224. Emerson, Lake And Palmer - Tarkus (1971)
2. Jeremy Bender
3. Bitches Crystal
4. Only Way (Hymn)
5. Infinite Space (Conclusion)
6. Time And A Place
7. Are You Ready Eddy
Here's another one of those bands I have always loved, really. Since I was a kid I listened to Triology by ELP, being one of my father's favourite albums and the beggining of The Endless Enigma in Triology was what he always put on to show off the new amazing sound system he happened to have bought that year. Later, with stereo TV it was the beggining of Terminator 2... but I digress.
Tarkus is a good album, maybe not the best to come out of ELP but as it is one of the only two albums by them to make the list it will have to do. Actually, its a crime that Tarkus and Pictures At An Exhibition are here but Brain Salad Surgery is absent. Brain Salad Surgery is definitely ELP's best album and Karn Evil 9 is their best long suite, it also has one of the most recognisable covers in rock music.
Still, Tarkus is much more acessible than Brain Salad Surgery, even if technically less amazing, it is still much above average in technical terms. The use of synths here is reaching maturity even if it does sound like a boy who has a new toy. If we compare it to other Prog bands of the time like Yes, there is a lot more to be said about ELP. ELP also presume to be intellectual while putting forward incredibly stupid and pretentious lyrics, but if you compare the Bach piece here to the one of Brahms in Yes' Fragile you realise that this is a less ridiculous band.
It is still prog so there is a constant level of ridicule and ELP are never as fun as Yes, there is no Roundabout here and when they try to be lighter in Jeremy Bender and Are You Ready Eddy it is no less than disastrous. Still the rest of the album is pure Progyness at its almost best, and Tarkus is near perfect Prog suite-bliss, if Karn Evil 9 wasn't better. Get it at Amazon UK or US.
2. Bitches Crystal
3. Only Way (Hymn)
4. Infinite Space (Conclusion)
Track 1: Tarkus is subdivided in the following way:
"Tarkus" – 20:35
* "Eruption" (Emerson) – 2:43
* "Stones of Years" (Emerson, Lake) – 3:44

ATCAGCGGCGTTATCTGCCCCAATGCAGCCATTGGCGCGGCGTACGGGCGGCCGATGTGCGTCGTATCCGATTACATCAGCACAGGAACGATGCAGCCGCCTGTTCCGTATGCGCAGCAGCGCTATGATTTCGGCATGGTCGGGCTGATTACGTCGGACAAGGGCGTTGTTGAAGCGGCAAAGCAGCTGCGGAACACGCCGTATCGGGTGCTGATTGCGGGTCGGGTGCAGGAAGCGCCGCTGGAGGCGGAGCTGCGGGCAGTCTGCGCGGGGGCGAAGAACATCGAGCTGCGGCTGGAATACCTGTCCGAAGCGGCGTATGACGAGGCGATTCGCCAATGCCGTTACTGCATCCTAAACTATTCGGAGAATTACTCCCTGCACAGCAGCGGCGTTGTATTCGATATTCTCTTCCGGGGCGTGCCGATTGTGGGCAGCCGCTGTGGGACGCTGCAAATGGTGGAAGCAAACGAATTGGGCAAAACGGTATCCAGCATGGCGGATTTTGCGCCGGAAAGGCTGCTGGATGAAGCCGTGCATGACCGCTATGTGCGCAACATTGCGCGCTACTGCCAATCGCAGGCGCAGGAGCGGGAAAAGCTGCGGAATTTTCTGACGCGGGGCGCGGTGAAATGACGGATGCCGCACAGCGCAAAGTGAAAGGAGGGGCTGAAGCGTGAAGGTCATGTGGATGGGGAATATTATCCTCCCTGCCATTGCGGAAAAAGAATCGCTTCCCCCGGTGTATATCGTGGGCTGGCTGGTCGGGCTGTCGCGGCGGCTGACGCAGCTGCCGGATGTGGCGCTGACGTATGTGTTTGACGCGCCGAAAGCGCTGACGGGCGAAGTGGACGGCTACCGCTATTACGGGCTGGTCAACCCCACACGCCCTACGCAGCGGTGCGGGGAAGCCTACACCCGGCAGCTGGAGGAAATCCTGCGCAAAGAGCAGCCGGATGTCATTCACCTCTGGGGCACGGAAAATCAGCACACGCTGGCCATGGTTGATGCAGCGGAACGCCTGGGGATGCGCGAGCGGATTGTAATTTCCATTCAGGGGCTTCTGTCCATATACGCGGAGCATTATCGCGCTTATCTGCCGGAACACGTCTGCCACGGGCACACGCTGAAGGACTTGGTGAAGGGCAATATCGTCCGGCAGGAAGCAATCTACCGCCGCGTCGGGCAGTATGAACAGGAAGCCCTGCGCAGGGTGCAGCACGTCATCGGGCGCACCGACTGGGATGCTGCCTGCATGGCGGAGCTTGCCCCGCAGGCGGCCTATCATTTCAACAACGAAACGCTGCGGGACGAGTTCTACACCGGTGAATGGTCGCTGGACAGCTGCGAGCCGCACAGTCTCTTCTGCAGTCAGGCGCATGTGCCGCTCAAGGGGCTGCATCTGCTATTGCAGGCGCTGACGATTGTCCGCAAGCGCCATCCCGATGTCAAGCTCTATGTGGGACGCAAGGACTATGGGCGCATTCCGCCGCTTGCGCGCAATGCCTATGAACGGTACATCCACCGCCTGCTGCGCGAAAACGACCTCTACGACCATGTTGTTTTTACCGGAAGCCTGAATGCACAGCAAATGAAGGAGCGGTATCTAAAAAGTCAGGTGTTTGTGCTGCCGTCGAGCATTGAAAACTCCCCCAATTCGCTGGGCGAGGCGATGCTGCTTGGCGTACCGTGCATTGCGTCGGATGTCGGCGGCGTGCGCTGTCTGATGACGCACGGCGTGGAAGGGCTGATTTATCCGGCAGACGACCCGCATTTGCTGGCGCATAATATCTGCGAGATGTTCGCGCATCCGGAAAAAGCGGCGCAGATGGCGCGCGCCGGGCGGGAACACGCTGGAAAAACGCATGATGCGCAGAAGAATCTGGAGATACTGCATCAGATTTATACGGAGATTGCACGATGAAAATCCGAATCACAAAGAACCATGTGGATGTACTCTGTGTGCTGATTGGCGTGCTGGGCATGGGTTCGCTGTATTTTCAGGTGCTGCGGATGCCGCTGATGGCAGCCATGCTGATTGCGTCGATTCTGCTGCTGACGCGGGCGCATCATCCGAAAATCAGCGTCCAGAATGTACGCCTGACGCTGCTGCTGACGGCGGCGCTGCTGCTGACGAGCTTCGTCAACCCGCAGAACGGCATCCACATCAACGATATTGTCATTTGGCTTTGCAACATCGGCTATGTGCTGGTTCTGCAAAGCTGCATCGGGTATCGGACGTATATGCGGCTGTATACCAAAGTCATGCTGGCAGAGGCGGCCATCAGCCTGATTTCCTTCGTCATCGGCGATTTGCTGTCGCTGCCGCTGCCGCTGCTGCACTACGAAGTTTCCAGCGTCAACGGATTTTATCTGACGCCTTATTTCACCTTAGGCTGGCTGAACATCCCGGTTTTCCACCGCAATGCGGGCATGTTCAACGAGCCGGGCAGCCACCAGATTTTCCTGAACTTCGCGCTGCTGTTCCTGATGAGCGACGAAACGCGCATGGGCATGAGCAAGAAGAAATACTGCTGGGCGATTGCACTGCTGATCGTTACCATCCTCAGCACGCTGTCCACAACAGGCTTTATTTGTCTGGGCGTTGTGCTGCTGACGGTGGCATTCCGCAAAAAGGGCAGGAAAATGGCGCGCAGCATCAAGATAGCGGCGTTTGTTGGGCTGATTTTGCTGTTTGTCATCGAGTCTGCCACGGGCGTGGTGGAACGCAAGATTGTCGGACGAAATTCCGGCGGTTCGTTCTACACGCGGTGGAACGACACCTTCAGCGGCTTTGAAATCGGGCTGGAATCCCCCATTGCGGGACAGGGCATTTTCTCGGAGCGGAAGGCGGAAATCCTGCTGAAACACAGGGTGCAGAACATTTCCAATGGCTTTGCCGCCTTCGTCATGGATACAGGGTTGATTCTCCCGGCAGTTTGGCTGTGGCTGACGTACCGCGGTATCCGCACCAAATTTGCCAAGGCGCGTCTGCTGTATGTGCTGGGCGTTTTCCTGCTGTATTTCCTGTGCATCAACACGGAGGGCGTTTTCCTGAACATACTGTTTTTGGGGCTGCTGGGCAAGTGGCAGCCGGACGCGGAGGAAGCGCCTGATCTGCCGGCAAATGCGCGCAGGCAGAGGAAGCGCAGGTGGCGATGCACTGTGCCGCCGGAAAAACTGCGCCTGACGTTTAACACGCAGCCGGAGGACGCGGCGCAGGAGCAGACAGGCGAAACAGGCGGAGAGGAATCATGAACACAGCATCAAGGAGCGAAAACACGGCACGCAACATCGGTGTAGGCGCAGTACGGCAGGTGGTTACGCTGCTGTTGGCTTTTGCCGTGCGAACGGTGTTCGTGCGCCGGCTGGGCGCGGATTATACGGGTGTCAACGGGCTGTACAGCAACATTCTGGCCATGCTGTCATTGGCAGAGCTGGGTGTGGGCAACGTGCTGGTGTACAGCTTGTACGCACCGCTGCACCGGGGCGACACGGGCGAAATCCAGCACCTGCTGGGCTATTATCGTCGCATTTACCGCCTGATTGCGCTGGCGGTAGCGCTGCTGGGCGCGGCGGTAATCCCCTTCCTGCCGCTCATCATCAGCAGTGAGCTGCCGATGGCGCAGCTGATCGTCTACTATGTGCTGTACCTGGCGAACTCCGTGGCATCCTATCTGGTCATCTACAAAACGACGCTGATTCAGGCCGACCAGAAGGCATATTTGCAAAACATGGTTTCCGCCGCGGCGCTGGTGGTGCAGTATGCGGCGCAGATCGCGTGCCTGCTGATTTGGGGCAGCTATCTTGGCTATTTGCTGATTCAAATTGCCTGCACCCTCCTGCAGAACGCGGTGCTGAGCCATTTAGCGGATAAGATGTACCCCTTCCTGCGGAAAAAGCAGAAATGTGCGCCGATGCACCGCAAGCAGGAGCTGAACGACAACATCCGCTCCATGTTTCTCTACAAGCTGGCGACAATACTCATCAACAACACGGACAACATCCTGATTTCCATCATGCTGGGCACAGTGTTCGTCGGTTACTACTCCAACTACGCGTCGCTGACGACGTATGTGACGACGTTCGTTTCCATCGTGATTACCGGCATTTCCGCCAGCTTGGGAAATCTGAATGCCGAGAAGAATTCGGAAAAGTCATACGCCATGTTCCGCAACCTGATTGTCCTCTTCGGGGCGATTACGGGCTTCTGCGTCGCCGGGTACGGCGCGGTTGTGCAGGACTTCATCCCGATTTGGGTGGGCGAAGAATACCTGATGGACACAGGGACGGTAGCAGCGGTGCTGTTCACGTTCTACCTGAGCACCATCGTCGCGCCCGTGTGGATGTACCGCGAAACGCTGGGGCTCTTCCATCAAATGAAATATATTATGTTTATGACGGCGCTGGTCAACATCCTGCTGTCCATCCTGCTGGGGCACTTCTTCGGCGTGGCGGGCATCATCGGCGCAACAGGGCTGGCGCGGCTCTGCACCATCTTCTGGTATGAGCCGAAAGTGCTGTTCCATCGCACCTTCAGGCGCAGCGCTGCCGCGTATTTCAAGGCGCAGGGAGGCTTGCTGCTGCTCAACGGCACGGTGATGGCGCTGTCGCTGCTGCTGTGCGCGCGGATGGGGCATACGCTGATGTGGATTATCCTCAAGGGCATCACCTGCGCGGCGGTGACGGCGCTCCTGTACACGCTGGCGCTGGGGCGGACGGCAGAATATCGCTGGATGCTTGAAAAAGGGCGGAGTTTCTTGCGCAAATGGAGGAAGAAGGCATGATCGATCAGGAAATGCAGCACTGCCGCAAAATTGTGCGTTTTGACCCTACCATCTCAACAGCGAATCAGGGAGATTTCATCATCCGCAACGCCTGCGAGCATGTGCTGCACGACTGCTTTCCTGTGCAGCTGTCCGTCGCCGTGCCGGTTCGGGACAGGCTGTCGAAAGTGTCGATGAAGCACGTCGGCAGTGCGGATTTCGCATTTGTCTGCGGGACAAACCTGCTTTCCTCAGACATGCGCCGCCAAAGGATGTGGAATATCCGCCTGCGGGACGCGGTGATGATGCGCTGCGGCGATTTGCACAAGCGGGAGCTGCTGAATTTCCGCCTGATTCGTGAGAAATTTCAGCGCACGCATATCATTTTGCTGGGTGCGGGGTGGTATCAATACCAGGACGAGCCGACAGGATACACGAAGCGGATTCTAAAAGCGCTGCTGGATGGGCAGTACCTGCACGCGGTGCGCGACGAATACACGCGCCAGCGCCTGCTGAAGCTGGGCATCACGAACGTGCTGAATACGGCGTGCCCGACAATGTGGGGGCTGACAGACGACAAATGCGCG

* "Iconoclast" (Emerson) – 1:15
* "Mass" (Emerson, Lake) – 3:11
* "Manticore" (Emerson) – 1:52
* "Battlefield" (Lake) – 3:51
* "Aquatarkus" (Emerson) – 3:59
"Tarkus" seems to be the hybrid machine-animal depicted on the cover. The inner gatefold sleeve featured a sequence of pictures depicting battles between this armadillo-tank hybrid and other half-mechanical creatures, until its eventual defeat by a manticore. "Tarkus" then returns as "Aquatarkus", an aquatic version of the land-bound original. The band later chose the name Manticore Records for their self-owned record label.
Since the album got its name from its famous side-long suite on side one, many fans think of it as a concept album, but technically only the first half is, as the songs on the second side are not connected to the suite on the first side. Indeed, the lyrics to the "Tarkus" suite also seem to have little to do with the story as delineated in the gatefold pictures: "Mass" is musings on organised religion (as is "The Only Way" on the album's second side), while "Battlefield" is a more general song about war. Keith Emerson later said in his autobiography that he presented most of the piece fully formed to the rest of the band and as such Greg Lake was initially not pleased about the band's new direction.
The track "Battlefield" features one of the rare electric guitar solos from Greg Lake. The live version featured an excerpt from a King Crimson-song called "Epitaph" as originally sung by Lake on Crimson's first album.
Here you go, I just bought some plane tickets to Tokyo today so I thought I'd put ELP in Tokyo with the beggining of Tarkus, Eruption: